General Adolf Wilhelm, Freiherr von Lützow, 1782-1834, was a Prussian general famous for raising a Freikorps during the War of Liberation of 1813.
Lützow was born in Berlin in 1782 and joined the Prussian army in 1795. By 1806 he had been promoted to lieutenant, and he fought at Auerstädt with that rank. In the aftermath of the defeat at Auerstädt he managed to find his way to Colberg, where he joined the defenders of that fortress. During this period he was commanded by Major Ferdinand von Schill, and led a squadron of cavalry with some success. He was promoted to major in 1808, but in the same year resigned from the army in protest at the terms of the Peace of Tilsit.
In 1809 Schill attempted to raise a revolt in northern Germany. Lützow joined Schill's force, but was wounded at Dodendorf and didn't take part in the final part of the campaign. Schill retreated to the coast, and was killed with most of his men at Stralsund.
Lützow rejoined the Prussian army in 1811 with his former rank. In the following year the Prussians were forced to send a corps to support Napoleon's invasion of Prussia, but at the end of the year General Yorck, the commander of that corps, negotiated its neutrality. This helped trigger a wave of anti-French revolts in northern Germany, and pushed Prussia towards changing sides. In February 1813, as part of the preparation for war, Scharnhorst ordered Lützow to form a Freikorps, one of the many volunteer regiments that helped expand the Prussian army in 1813. Lützow's unit became known as the Lützow Corps or the Black Jägers, and was a mixed body with five cavalry squadrons, three infantry battalions and eight guns, for a total strength of around 3,000 men. Most of his recruits came from the areas west of the Elbe lost by Prussia after the events of 1806-7.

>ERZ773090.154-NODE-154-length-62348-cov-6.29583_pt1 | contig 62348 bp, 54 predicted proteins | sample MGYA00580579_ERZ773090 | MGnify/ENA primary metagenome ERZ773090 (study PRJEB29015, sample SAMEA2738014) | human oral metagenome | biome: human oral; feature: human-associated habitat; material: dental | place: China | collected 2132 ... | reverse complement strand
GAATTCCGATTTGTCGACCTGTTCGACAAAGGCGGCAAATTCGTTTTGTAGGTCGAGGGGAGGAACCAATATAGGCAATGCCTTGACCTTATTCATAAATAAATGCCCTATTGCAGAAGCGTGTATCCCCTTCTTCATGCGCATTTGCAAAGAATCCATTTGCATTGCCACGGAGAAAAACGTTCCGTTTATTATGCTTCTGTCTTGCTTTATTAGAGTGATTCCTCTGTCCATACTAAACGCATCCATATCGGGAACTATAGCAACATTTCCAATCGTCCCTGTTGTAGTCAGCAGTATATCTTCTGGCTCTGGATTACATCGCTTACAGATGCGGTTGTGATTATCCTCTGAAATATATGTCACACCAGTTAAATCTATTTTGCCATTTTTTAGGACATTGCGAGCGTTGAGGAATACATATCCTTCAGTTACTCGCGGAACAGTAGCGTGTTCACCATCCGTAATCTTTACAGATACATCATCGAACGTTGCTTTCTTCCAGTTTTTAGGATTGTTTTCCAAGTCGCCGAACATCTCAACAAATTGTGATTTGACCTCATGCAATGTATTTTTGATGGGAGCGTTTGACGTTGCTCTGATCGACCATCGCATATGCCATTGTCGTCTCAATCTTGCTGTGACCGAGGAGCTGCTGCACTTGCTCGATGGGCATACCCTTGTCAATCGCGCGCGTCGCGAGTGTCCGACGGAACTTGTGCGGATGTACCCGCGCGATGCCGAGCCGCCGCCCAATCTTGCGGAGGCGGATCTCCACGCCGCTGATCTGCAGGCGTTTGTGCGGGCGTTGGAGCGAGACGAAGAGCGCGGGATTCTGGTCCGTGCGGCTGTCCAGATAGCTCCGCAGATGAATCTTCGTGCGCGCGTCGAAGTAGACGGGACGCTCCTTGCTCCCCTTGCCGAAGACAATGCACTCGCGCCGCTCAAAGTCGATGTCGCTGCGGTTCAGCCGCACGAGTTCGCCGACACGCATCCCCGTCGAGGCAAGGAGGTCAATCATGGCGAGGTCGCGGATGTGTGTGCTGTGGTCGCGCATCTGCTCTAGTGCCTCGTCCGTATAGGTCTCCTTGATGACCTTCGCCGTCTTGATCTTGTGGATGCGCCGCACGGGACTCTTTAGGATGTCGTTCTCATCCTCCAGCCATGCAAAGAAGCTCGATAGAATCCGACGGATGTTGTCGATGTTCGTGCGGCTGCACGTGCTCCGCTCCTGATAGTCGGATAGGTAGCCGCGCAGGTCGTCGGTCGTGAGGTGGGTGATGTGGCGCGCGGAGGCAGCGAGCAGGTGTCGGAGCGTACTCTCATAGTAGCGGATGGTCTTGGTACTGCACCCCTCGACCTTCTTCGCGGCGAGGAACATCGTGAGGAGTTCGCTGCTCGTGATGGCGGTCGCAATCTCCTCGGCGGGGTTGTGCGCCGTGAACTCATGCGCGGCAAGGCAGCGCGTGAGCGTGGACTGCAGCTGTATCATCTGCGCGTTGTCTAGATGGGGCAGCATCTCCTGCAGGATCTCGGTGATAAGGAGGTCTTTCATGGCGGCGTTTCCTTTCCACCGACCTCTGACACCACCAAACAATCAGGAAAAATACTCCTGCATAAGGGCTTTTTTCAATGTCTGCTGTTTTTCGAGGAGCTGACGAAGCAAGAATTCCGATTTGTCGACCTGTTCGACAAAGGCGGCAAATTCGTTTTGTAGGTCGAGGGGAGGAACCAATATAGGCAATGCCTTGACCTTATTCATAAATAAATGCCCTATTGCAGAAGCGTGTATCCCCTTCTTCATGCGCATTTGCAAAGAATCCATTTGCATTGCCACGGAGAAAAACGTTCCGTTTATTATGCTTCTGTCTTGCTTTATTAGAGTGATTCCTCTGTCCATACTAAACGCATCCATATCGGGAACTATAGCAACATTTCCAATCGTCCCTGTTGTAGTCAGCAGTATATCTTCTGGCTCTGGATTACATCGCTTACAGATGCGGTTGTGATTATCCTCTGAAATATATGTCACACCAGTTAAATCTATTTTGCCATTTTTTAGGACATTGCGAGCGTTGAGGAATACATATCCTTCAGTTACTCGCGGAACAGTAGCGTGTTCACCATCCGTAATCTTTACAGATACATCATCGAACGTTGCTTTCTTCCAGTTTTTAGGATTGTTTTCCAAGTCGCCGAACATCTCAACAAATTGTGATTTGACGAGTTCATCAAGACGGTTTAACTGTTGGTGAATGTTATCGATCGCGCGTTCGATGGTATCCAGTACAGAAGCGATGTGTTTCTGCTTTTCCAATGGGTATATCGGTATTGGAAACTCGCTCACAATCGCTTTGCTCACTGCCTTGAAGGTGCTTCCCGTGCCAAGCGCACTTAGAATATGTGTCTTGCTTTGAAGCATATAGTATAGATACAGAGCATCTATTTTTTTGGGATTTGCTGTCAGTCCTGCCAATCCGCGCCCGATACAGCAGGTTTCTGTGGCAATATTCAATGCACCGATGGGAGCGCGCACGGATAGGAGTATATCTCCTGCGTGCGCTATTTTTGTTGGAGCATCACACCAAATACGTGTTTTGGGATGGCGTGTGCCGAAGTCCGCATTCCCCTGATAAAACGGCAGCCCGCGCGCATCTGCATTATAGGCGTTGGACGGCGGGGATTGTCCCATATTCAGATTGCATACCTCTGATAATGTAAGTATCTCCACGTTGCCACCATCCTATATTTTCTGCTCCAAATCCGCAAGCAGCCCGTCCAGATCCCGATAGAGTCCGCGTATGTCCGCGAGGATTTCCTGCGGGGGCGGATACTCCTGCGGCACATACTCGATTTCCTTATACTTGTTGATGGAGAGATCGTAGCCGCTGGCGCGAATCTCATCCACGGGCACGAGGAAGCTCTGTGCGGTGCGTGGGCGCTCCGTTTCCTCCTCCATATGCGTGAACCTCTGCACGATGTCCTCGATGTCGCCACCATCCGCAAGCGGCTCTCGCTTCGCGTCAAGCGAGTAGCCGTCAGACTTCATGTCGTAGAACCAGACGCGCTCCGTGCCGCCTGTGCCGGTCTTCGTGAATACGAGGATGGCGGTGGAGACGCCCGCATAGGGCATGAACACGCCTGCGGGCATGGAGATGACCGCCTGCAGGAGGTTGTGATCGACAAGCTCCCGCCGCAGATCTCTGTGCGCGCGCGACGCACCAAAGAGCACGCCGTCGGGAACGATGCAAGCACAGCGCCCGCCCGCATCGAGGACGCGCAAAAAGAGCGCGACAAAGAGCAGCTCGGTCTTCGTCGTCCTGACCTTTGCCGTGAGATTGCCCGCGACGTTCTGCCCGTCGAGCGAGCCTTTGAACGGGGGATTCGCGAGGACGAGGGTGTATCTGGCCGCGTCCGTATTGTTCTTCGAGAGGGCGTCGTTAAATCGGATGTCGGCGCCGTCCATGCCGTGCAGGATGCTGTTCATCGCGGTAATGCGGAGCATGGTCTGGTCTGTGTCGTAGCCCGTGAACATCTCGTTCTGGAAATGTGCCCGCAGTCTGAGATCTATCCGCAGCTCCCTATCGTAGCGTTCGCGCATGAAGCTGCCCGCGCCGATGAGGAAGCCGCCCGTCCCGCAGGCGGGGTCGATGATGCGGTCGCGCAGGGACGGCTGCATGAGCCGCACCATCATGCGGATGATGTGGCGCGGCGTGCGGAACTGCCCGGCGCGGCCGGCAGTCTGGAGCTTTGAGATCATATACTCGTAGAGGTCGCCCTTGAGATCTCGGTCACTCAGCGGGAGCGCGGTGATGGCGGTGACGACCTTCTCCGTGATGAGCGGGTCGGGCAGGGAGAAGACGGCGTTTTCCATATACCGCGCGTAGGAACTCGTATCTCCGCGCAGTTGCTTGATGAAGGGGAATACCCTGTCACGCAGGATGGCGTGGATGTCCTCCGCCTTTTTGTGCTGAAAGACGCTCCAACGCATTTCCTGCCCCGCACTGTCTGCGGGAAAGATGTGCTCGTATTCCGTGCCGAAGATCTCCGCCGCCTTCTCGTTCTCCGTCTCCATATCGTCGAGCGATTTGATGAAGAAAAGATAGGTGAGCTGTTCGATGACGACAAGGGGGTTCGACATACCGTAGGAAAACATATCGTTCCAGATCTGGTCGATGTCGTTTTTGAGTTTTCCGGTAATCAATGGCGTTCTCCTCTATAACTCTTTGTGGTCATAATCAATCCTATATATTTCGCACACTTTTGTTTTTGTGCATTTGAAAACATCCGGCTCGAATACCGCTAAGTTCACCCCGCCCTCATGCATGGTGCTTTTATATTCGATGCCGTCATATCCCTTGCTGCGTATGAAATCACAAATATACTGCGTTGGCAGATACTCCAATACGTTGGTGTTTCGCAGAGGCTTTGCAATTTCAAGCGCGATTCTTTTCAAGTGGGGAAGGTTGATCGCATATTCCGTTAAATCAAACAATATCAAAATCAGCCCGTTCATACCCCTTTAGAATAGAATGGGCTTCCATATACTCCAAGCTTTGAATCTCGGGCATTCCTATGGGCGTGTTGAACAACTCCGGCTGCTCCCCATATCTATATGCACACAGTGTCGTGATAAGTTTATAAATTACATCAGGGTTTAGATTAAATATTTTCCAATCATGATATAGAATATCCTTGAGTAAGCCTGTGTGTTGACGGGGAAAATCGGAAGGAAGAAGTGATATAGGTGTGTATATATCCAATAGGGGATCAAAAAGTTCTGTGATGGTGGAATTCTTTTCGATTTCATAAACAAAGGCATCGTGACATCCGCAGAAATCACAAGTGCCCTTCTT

Lützow's corps had an unusually high number of educated young middle class men from urban areas, perhaps as many as one third of his men. Amongst his volunteers were the future writers Theodor Korner (who wrote a famous poem about the corps before his death in 1813), Joseph Eichendorff and Friedrich Ludwig Jahn, and his later fame owned much to their work.
In the first stage of the War of Liberation Lützow's corps operated behind the French lines, in an attempt to trigger anti-French revolts and threaten their lines of communication. This first phase of the war ended with an armistice that was to come into effect on 14 June 1813. Lützow's men were to be escorted back across the front lines, but on 17 June they were attacked and almost wiped out. Lützow and a few of his men escaped back to PRusian lines.
During the brief truce Lützow reformed his unit, this time ending up with 3,600 men, once again a mix of infantry, cavalry and artillery. His unit formed part of Wallmoden's corps, operating with Bernadotte's Army of the North in the area around Hamburg. His unit performed well at the action of the Göhrde (16 September 1813), Clausewitz's one battlefield command, in which a French force was forced to retreat into Hamburg.
Lützow was wounded at Göhrde, and his freikorps was dissolved. The infantry became the 25th Prussian Infantry Regiment and the cavalry the 6th Uhlan Regiment. In 1815, after Napoleon's return from Elba, Lützow was given command of the 6th Uhlans. He fought at Ligny, but was captured and missed Waterloo, although he escaped from French custody on the day of the battle.
After the wars Lützow became a symbol of German nationalism. The black, red and yellow of his freikorps uniform became the colours of the German nationalists in 1818, and later formed the colours of the German flag. He was promoted to Colonel in 1815, Generalmajor in 1822 and Generalleutnant on his retirement in 1830.
His corps became famous because of his patriotic motives and because it contained a number of intellectuals and other unusual volunteers